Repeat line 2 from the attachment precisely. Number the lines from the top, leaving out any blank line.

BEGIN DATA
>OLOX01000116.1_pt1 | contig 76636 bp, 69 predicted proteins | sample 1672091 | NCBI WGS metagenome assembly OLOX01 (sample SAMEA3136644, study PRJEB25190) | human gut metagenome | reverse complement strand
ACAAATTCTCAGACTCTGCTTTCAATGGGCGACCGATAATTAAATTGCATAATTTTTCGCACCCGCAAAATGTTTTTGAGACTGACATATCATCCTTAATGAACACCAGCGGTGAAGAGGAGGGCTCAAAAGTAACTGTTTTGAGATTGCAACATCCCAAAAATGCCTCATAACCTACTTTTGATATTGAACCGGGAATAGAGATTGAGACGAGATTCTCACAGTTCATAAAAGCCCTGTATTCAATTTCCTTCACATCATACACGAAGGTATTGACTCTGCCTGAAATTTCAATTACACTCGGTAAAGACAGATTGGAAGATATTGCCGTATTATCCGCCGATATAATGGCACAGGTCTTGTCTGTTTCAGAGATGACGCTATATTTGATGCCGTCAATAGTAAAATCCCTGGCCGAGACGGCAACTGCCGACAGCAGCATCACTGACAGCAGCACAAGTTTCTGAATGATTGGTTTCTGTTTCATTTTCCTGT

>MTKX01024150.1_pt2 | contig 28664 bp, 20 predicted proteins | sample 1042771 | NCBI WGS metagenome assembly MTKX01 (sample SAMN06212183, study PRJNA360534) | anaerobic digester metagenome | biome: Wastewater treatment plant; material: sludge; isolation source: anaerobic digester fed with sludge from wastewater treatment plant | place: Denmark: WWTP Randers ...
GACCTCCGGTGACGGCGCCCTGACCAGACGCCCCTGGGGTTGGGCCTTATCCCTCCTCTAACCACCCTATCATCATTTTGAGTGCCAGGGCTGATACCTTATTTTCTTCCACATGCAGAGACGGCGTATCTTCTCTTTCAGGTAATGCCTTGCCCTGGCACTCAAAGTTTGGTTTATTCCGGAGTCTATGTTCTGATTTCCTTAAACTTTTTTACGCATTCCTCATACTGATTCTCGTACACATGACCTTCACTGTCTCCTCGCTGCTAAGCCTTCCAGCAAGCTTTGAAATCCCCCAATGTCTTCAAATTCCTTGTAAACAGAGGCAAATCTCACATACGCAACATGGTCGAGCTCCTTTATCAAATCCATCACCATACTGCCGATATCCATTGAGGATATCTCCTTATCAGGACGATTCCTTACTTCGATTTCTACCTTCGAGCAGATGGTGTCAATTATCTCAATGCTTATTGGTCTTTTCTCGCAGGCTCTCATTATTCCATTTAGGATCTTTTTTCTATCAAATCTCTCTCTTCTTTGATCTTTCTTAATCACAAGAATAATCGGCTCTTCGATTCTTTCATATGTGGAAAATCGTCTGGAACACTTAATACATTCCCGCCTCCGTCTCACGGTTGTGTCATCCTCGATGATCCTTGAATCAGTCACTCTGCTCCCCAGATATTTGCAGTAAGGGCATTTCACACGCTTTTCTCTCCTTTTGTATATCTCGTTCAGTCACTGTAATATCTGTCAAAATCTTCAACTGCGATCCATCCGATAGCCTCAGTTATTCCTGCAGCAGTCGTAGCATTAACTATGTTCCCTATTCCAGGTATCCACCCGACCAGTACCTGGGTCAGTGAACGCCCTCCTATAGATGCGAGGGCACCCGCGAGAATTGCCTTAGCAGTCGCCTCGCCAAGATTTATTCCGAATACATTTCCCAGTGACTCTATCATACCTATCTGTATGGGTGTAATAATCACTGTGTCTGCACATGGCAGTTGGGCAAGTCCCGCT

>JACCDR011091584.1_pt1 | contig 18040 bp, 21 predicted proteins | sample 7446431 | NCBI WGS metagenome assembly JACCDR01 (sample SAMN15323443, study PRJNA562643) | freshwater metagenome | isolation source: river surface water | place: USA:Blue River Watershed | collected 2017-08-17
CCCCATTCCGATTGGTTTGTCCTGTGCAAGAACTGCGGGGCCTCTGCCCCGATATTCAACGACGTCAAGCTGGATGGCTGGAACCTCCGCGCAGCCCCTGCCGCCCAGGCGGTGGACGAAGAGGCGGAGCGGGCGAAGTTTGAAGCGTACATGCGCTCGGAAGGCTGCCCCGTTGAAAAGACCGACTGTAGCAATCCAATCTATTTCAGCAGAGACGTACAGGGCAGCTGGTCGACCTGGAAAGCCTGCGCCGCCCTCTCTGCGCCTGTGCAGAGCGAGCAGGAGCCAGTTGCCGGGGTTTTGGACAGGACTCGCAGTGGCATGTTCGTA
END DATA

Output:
ACAAATTCTCAGACTCTGCTTTCAATGGGCGACCGATAATTAAATTGCATAATTTTTCGCACCCGCAAAATGTTTTTGAGACTGACATATCATCCTTAATGAACACCAGCGGTGAAGAGGAGGGCTCAAAAGTAACTGTTTTGAGATTGCAACATCCCAAAAATGCCTCATAACCTACTTTTGATATTGAACCGGGAATAGAGATTGAGACGAGATTCTCACAGTTCATAAAAGCCCTGTATTCAATTTCCTTCACATCATACACGAAGGTATTGACTCTGCCTGAAATTTCAATTACACTCGGTAAAGACAGATTGGAAGATATTGCCGTATTATCCGCCGATATAATGGCACAGGTCTTGTCTGTTTCAGAGATGACGCTATATTTGATGCCGTCAATAGTAAAATCCCTGGCCGAGACGGCAACTGCCGACAGCAGCATCACTGACAGCAGCACAAGTTTCTGAATGATTGGTTTCTGTTTCATTTTCCTGT